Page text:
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European G7 ministers warn over China trade war risks


By Giuseppe Fonte and Christian Kraemer

STRESA, Italy (Reuters) -European finance ministers from the Group of Seven wealthy democracies called on Friday for the G7 to stay united in the face of China’s “unfair” industrial policies and warned of the risks of a trade war after U.S. tariff hikes against Beijing.

On the first day of a meeting of G7 finance chiefs in the northern Italian town of Stresa, ministers from Germany, France and hosts Italy all called for a common front against China’s growing export strength.

Washington last week unveiled a raft of increased duties on Chinese imports including electric vehicle batteries, computer chips and medical products, triggering concerns of retaliation and fragmentation in global commerce.

The United States is not calling on its partners to take similar measures, but Treasury Secretary Janet Yellen said on Thursday she wanted the U.S’ G7 allies – Japan, Germany, France, Britain, Italy and Canada – to show they stood with Washington.

French Finance Minister Le Maire said it was important to avoid a trade war with Beijing, which remains “our economic partner”, but the G7 needed to protect its industrial interests in the face of China’s “unfair trade practices.”

Germany’s export-driven economy would have much to lose from an escalation of trade tensions and its Finance Minister Christian Lindner told reporters that “trade wars are all about losing, you can’t win them.”

However, Italian Economy Minister Giancarlo Giorgetti, chairing the Stresa gathering as Rome holds the G7 presidency this year, said it may only be a matter of time before the European Union followed the U.S. lead on tariffs.

“The United States has taken very tough decisions and Europe will probably have to consider whether to do the same,” he told Italian state television RAI on Friday.

With the risk that the U.S. tariffs lead to an increase in Chinese exports to Europe, Giorgetti said it was vital that the G7 remain united and European countries did not begin competing among themselves.

A U.S. push for a loan to Ukraine backed by future income from some $300 billion of frozen Russian assets is another central theme for the G7 meeting which ends on Saturday, but it has become clear that no hard details will emerge in Stresa.

The ministers will be joined on Saturday by Ukraine’s Finance Minister Serhiy Marchenko, whose war-torn country is struggling to contain a Russian offensive in the north and the east, more than two years after Moscow first invaded.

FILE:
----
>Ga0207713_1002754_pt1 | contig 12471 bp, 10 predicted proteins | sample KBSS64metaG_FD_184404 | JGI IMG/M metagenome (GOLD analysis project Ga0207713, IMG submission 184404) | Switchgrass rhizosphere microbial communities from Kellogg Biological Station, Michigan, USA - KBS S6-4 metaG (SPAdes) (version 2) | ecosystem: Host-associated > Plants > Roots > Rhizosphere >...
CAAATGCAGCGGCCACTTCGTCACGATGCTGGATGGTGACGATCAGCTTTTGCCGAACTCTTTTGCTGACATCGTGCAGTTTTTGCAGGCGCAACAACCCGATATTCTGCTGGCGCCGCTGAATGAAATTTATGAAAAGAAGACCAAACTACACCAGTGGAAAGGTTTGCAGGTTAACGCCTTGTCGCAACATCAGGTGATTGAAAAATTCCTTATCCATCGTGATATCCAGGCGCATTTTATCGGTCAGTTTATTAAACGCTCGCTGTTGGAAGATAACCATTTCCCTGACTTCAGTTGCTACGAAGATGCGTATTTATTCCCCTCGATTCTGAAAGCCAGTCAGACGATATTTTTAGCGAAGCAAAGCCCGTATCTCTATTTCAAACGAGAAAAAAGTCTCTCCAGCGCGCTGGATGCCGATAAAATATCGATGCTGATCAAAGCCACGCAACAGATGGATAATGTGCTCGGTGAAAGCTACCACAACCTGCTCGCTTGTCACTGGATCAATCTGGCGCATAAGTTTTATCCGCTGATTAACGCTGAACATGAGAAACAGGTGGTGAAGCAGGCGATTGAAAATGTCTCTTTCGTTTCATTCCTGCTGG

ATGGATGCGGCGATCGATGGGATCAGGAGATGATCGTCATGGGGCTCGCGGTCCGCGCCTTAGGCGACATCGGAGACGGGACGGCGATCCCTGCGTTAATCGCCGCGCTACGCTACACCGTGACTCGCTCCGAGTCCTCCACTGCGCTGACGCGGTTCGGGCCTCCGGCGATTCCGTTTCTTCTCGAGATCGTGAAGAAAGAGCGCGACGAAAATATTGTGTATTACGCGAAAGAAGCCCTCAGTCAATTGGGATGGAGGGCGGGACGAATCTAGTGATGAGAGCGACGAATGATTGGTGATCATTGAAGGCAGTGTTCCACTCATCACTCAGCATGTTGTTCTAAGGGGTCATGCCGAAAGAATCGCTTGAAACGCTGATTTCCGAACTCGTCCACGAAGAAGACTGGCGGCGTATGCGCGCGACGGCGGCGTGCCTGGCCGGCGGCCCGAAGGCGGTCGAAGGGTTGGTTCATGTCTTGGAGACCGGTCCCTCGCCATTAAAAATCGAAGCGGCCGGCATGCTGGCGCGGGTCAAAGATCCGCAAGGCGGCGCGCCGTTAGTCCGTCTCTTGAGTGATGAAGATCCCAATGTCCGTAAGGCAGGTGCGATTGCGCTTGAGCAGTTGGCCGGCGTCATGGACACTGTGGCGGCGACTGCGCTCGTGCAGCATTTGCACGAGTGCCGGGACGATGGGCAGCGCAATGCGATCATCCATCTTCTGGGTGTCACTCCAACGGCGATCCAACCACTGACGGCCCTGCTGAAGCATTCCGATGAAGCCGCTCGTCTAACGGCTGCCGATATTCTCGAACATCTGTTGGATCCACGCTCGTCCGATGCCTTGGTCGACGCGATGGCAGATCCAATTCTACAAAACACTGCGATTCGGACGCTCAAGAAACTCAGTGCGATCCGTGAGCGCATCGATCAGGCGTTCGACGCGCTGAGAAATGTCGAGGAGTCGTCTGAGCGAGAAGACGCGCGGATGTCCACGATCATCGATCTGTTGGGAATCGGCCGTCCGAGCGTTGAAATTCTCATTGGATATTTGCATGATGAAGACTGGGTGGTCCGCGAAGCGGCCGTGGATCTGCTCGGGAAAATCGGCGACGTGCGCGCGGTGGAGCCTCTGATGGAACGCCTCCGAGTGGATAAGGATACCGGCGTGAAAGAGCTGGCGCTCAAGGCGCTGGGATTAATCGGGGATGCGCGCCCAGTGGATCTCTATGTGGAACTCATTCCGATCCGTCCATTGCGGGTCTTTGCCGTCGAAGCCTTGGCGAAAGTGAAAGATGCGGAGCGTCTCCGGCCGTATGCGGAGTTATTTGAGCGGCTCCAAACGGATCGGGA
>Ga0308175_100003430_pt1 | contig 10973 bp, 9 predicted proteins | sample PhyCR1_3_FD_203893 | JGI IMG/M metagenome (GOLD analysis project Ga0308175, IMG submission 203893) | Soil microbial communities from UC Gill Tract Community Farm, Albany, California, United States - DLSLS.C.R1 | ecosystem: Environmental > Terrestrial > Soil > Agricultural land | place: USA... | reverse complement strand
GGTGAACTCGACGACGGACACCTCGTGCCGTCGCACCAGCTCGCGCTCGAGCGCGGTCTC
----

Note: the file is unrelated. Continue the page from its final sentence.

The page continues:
Yellen has said that a loan could amount to some $50 billion, but that no amounts have been agreed, and officials said the meeting would mull proposals to present to G7 heads of government at a summit in Puglia, southern Italy, on June 13-15.

Yellen’s Undersecretary for International Affairs Jay Shambaugh told CNBC he did not expect ministers in Stresa to discuss technical aspects such as the structure of the loan, who would manage it or how it would be backstopped.

World Bank President Ajay Banga told Reuters on Friday he was “absolutely” open to the idea of managing a fund for Ukraine that would disburse a G7 loan based on the earnings from the frozen Russian assets, at least for non-military purposes.

The European Union on Tuesday finalised its own deal to help Ukraine by using the “unexpected and extraordinary” profits earned by European-based depositories holding Russian assets.

Ukrainian Foreign Minister Dmytro Kuleba thanked the EU for the decision but reiterated that Kyiv hoped for the full seizure of the Russian assets, not just the interest – something several European countries have ruled out for legal reasons.

German Finance Minister Christian Lindner told reporters on Friday the G7 was now discussing a “legally secure” loan proposal though “many legal and technical issues are still unresolved.”

Italy had been hoping to use the summit to revive blocked talks on a global minimum tax on multinationals, but Giorgetti said the deal would not be finalised by June, as was previously planned.

He said the U.S, India and China all have reservations over the terms of the deal, which was signed by around 140 countries in 2021 but has never been fully implemented.

The G7 will also address a proposed global wealth tax on billionaires, promoted by Brazil and France among the broader Group of 20 developed countries.

However, Yellen said on Thursday the U.S. could not back it in the formulation currently proposed, and Lindner said the world had enough on its plate to reform corporate taxation.

“The German government therefore views new components of a global tax agenda with the greatest scepticism,” he said.

($1 = 0.9227 euros)

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